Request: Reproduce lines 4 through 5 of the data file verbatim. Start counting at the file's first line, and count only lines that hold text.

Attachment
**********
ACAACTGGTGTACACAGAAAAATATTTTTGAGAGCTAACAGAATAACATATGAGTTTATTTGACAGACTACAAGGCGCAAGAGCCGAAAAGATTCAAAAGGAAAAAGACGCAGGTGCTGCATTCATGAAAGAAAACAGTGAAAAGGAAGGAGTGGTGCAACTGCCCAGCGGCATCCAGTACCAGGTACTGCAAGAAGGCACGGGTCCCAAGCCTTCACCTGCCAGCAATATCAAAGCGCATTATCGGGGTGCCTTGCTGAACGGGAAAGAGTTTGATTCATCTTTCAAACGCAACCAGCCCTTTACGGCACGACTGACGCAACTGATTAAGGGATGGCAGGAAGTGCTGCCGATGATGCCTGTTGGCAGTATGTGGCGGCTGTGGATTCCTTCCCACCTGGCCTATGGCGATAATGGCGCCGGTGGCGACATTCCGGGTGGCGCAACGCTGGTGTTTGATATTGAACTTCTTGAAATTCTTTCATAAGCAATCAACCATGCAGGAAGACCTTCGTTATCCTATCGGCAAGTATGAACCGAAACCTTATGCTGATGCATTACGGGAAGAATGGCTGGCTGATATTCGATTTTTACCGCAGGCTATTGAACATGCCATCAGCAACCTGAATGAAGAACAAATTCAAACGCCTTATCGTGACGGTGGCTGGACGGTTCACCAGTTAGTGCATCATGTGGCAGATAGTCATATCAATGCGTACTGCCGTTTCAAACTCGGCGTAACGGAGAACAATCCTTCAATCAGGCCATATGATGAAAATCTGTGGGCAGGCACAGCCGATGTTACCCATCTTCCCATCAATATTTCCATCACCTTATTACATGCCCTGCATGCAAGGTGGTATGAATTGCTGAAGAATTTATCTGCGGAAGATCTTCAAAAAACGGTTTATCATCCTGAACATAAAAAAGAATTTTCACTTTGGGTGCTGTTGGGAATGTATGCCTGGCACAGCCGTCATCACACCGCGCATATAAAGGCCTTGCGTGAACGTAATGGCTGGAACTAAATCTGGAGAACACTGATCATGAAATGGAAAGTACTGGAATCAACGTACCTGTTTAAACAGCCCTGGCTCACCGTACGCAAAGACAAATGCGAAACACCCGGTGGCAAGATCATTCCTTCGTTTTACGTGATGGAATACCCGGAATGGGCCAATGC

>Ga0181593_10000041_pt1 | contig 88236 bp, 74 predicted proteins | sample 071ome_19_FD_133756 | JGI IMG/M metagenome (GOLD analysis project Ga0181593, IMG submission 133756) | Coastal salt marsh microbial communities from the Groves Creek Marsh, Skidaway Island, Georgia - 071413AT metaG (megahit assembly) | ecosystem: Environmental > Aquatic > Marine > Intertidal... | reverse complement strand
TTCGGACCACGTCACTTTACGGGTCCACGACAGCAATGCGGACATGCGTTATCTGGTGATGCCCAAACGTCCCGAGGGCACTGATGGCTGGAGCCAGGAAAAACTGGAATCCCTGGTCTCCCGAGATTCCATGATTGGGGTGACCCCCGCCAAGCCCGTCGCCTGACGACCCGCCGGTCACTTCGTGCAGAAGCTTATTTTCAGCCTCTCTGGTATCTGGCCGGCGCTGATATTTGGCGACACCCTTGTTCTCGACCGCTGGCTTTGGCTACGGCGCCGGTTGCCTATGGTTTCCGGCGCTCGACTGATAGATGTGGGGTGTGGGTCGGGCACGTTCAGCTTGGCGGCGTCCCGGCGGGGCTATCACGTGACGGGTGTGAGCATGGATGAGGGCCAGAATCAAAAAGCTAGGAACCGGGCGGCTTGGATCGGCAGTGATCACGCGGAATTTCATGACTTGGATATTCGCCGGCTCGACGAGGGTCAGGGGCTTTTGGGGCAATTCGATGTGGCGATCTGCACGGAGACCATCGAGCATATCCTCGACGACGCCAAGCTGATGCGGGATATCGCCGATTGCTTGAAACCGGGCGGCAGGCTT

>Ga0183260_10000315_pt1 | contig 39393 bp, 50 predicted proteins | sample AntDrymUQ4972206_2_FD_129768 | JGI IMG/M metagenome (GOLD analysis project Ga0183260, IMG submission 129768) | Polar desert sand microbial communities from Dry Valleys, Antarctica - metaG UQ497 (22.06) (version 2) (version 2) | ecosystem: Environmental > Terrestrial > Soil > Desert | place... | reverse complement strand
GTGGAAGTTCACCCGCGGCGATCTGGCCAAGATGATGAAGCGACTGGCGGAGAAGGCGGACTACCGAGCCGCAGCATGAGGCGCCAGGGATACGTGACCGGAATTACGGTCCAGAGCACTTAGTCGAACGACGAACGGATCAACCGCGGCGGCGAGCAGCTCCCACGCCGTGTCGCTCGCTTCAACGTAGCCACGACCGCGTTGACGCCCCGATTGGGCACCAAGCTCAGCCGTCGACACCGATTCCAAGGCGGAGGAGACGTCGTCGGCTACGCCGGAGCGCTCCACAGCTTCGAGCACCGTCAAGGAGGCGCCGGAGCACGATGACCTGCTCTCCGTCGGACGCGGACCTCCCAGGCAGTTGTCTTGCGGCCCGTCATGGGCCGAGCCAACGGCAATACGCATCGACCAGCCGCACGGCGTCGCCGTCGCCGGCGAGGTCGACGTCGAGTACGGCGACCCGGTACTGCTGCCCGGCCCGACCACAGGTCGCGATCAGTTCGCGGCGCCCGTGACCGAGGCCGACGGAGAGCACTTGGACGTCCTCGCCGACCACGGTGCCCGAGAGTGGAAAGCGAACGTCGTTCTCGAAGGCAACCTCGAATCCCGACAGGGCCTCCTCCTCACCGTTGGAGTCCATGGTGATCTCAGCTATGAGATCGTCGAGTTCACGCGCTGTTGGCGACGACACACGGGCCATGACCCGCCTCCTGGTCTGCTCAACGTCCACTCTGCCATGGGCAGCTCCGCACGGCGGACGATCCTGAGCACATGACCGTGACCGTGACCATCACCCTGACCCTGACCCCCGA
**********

>Ga0183260_10000315_pt1 | contig 39393 bp, 50 predicted proteins | sample AntDrymUQ4972206_2_FD_129768 | JGI IMG/M metagenome (GOLD analysis project Ga0183260, IMG submission 129768) | Polar desert sand microbial communities from Dry Valleys, Antarctica - metaG UQ497 (22.06) (version 2) (version 2) | ecosystem: Environmental > Terrestrial > Soil > Desert | place... | reverse complement strand
GTGGAAGTTCACCCGCGGCGATCTGGCCAAGATGATGAAGCGACTGGCGGAGAAGGCGGACTACCGAGCCGCAGCATGAGGCGCCAGGGATACGTGACCGGAATTACGGTCCAGAGCACTTAGTCGAACGACGAACGGATCAACCGCGGCGGCGAGCAGCTCCCACGCCGTGTCGCTCGCTTCAACGTAGCCACGACCGCGTTGACGCCCCGATTGGGCACCAAGCTCAGCCGTCGACACCGATTCCAAGGCGGAGGAGACGTCGTCGGCTACGCCGGAGCGCTCCACAGCTTCGAGCACCGTCAAGGAGGCGCCGGAGCACGATGACCTGCTCTCCGTCGGACGCGGACCTCCCAGGCAGTTGTCTTGCGGCCCGTCATGGGCCGAGCCAACGGCAATACGCATCGACCAGCCGCACGGCGTCGCCGTCGCCGGCGAGGTCGACGTCGAGTACGGCGACCCGGTACTGCTGCCCGGCCCGACCACAGGTCGCGATCAGTTCGCGGCGCCCGTGACCGAGGCCGACGGAGAGCACTTGGACGTCCTCGCCGACCACGGTGCCCGAGAGTGGAAAGCGAACGTCGTTCTCGAAGGCAACCTCGAATCCCGACAGGGCCTCCTCCTCACCGTTGGAGTCCATGGTGATCTCAGCTATGAGATCGTCGAGTTCACGCGCTGTTGGCGACGACACACGGGCCATGACCCGCCTCCTGGTCTGCTCAACGTCCACTCTGCCATGGGCAGCTCCGCACGGCGGACGATCCTGAGCACATGACCGTGACCGTGACCATCACCCTGACCCTGACCCCCGA